Melanie talks about our going to Japan for a year after she graduates from college and I tell her she has to at least be engaged to me to give me insurance that she won't leave me once I forsake the familiar. Even though I well know an engagement does not mean permanence, that there is no way to ever know, I retain my faith that she will be there when I wake tomorrow and the tomorrow after that. And the morning we wake in the land of the rising sun.

She is changing my mind about a lot. I am considering a child now, in some distant future, because it would allow some amazing amalgam of our genes to exist in the world, something that is half her. It's not that I need her in a heaven as much as I can't imagine a rewarding afterlife without her in it.

I showed Melanie all this and, as we sat in her car waiting for it to warm up enough for her to drive away, kissing as much as was possible in an emptying diner parking lot, she confessed, "I'm a little scared of dying now, too. Nothing overwhelming, but it's there."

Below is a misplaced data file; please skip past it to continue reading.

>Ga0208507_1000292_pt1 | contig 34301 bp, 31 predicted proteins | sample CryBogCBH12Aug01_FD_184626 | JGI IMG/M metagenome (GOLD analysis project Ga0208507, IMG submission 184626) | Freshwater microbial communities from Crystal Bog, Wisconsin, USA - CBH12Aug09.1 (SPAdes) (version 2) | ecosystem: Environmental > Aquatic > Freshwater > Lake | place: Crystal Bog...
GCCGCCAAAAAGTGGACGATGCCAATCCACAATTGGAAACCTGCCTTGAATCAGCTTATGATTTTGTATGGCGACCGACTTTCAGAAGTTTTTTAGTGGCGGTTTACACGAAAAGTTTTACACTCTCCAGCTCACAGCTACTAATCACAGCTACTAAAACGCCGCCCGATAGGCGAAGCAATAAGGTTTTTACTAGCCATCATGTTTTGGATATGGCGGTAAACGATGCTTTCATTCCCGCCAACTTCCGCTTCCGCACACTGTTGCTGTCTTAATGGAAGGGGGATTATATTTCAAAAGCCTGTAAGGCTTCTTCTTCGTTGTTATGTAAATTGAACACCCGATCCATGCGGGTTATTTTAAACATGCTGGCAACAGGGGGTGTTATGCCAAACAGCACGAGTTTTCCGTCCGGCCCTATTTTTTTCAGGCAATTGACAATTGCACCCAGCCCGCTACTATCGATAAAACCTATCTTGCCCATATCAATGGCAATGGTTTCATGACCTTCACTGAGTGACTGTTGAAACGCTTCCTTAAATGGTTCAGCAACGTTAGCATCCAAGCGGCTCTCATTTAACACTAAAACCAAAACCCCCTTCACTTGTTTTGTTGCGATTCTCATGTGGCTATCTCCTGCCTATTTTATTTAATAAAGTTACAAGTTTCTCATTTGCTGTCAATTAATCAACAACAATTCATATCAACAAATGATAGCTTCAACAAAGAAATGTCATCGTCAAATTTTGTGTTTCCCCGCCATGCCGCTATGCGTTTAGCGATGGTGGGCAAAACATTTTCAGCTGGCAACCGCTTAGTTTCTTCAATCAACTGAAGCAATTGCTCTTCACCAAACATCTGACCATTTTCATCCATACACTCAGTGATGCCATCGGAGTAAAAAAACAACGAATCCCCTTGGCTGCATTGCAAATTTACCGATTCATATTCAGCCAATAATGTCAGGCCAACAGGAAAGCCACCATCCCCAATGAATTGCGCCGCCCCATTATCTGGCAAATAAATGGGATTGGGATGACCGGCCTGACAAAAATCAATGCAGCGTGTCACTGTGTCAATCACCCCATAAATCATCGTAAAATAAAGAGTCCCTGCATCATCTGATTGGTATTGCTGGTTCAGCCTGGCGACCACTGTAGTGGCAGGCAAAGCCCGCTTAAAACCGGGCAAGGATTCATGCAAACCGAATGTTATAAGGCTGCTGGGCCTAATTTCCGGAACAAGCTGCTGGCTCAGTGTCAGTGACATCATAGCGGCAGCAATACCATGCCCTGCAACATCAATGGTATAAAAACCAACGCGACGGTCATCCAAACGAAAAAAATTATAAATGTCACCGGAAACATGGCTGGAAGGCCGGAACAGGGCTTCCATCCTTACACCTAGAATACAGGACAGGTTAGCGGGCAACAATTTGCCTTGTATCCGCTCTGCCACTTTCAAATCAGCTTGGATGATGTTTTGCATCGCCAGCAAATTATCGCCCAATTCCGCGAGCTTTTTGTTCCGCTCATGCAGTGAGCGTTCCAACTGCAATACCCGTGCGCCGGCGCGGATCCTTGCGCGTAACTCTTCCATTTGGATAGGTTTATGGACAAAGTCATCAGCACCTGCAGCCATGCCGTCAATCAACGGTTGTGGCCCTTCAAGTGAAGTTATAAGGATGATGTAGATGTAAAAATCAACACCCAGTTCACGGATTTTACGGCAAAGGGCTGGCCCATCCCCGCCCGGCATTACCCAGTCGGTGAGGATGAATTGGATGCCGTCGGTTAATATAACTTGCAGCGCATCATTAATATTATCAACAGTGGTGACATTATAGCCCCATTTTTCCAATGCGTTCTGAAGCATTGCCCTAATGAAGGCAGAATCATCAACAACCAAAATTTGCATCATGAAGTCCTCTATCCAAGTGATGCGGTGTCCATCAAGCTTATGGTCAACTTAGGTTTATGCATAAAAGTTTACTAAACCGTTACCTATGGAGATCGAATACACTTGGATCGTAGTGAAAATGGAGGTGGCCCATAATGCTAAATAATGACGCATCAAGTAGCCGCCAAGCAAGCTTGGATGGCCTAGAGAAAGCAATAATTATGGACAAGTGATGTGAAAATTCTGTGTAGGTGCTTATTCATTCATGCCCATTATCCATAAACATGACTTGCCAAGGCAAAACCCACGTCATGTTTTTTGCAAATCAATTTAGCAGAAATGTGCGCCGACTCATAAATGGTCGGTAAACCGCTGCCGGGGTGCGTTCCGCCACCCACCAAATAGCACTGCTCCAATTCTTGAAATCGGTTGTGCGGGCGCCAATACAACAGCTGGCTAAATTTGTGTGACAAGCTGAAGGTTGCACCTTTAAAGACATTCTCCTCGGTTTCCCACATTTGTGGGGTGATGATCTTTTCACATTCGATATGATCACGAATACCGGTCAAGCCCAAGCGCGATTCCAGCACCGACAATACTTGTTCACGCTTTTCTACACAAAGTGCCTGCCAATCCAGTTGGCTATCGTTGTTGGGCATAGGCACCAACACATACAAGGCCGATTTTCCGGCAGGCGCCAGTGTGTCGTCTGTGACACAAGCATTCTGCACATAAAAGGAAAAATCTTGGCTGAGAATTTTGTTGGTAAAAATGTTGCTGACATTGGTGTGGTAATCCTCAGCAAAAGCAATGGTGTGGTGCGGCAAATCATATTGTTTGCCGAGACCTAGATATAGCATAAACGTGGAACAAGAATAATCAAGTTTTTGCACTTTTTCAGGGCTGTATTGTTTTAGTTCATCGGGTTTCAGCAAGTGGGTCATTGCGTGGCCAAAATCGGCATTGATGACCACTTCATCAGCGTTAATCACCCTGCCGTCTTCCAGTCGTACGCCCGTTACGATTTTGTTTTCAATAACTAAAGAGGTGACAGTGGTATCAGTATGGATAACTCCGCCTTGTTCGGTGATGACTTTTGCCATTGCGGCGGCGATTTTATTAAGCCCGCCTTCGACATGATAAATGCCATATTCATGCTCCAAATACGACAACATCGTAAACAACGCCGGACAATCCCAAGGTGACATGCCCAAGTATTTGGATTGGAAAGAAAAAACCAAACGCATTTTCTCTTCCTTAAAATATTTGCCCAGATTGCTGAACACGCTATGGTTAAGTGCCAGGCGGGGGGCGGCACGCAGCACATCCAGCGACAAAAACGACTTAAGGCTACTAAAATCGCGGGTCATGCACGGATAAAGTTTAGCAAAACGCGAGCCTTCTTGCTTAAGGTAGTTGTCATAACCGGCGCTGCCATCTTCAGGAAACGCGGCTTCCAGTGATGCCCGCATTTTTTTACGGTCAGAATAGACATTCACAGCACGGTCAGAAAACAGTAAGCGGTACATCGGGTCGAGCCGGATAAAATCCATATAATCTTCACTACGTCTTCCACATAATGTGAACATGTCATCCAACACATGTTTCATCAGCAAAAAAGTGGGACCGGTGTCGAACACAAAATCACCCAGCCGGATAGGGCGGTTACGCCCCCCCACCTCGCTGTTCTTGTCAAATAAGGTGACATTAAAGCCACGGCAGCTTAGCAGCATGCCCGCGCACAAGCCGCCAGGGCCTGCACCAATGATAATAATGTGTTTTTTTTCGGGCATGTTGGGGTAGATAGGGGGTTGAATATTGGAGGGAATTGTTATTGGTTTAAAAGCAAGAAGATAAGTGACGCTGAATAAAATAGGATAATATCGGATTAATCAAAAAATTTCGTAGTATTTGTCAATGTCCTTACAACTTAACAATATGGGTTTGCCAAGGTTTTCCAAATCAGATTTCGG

I kissed her again. "I'm sorry for making you mortal."

Soon in Xenology: *Shrug* Good stuff, I think.

last watched: Gremlins
reading: Shakespeare: The World as Stage
listening: Highly Evolved

" On Forgetting | 2008 | On Remembering "

Thomm Quackenbush is an author and teacher in the Hudson Valley. Double Dragon publishes four novels in his Night's Dream series (We Shadows, Danse Macabre, and Artificial Gods, and Flies to Wanton Boys). He has sold jewelry in Victorian England, confused children as a mad scientist, filed away more books than anyone has ever read, and tried to inspire the learning disabled and gifted. He is capable of crossing one eye, raising one eyebrow, and once accidentally groped a ghost. When not writing, he can be found biking, hiking the Adirondacks, grazing on snacks at art openings, and keeping a straight face when listening to people tell him they are in touch with 164 species of interstellar beings. He likes when you comment.